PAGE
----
Apple released two Java updates shortly after the company disclosed to Reuters that a small number of its employees’ Macs had been hacked via the same vulnerability within the Java plug-in that had been used against Facebook. Java for OS X 2013-001 is for OS X 10.8 Mountain Lion and 10.7 Lion while the Java for Mac OS X 10.6 Update 13 is specifically for 10.6 Snow Leopard; both bring Java SE 6 up to version 1.6.0_41. The updates are available via the App Store app or Software Update and direct download, and Apple reminds you to quit any Web browsers and Java applications before installing either one. With multiple vulnerabilities listed on Apple’s page outlining the security content for these releases, it’s a good idea to grab the Java update for your system as soon as you can. (Free, 66.6 MB and 72.4 MB)
Avoid Simple Typos
If, like me, you find yourself typing 2911 in place of 2011 entirely too often, you can have Mac OS X (either Lion or Snow Leopard) fix such typos for you automatically. Just open the Language & Text pane of System Preferences, click the Text button at the top, and then add a text substitution by clicking the + button underneath the list. It won't work everywhere (for that you'll want a utility like Smile's TextExpander), but it should work in applications like Pages and TextEdit, and in Save dialog boxes.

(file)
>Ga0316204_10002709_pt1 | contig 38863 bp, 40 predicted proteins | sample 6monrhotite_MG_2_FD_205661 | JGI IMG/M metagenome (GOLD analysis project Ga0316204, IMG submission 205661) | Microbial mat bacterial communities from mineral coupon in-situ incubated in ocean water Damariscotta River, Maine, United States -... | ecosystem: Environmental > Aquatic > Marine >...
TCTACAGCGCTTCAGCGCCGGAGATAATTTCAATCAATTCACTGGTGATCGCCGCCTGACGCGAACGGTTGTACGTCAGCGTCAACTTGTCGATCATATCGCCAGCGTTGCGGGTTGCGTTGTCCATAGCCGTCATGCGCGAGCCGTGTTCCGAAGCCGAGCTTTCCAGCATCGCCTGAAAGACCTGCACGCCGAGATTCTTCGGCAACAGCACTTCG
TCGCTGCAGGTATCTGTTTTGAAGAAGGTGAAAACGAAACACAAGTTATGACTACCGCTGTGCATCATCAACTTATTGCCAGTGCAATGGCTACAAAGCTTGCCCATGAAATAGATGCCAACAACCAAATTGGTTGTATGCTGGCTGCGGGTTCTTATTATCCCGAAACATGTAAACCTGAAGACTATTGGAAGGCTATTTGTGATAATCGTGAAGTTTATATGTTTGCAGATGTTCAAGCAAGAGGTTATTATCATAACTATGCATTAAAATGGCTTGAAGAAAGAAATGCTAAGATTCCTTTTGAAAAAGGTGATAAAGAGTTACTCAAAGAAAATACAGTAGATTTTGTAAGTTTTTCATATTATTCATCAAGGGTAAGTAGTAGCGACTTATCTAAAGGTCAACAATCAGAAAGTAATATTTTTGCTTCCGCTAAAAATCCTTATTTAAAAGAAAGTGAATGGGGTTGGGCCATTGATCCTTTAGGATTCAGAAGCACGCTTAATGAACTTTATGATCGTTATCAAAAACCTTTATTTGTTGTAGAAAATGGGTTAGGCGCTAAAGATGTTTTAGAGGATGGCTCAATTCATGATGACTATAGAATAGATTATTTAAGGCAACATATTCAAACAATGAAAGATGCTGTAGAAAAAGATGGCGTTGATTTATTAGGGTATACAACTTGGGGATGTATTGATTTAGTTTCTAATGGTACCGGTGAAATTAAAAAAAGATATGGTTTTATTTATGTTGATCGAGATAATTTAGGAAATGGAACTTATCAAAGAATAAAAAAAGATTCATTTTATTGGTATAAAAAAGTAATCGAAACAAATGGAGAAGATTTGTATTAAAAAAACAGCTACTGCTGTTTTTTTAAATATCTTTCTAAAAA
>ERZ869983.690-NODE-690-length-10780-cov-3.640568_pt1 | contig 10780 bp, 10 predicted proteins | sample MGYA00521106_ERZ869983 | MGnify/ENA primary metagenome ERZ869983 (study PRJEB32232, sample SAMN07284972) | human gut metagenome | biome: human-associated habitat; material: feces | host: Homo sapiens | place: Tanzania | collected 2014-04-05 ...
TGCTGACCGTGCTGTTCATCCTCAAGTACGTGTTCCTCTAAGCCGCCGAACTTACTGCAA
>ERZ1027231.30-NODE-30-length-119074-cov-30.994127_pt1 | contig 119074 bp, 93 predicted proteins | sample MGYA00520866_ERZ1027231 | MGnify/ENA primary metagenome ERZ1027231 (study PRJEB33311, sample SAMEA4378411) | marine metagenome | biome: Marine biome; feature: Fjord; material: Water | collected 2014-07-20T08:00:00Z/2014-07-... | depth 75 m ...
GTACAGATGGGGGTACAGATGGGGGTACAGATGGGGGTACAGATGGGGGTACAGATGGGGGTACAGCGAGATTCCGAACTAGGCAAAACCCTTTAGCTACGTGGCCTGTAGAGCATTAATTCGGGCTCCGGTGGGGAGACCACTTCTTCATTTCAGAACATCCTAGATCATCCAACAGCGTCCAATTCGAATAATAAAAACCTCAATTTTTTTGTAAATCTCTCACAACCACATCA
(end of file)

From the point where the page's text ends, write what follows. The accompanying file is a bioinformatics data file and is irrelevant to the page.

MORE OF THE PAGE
Java for OS X 2013-001 and Java for Mac OS X 10.6 Update 13
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java version "1.6.0_37"
Java(TM) SE Runtime Environment (build 1.6.0_37-b06-434-11M3909)
Java HotSpot(TM) 64-Bit Server VM (build 20.12-b01-434, mixed mode)
Take Control of Java on your Mac anyone?!:)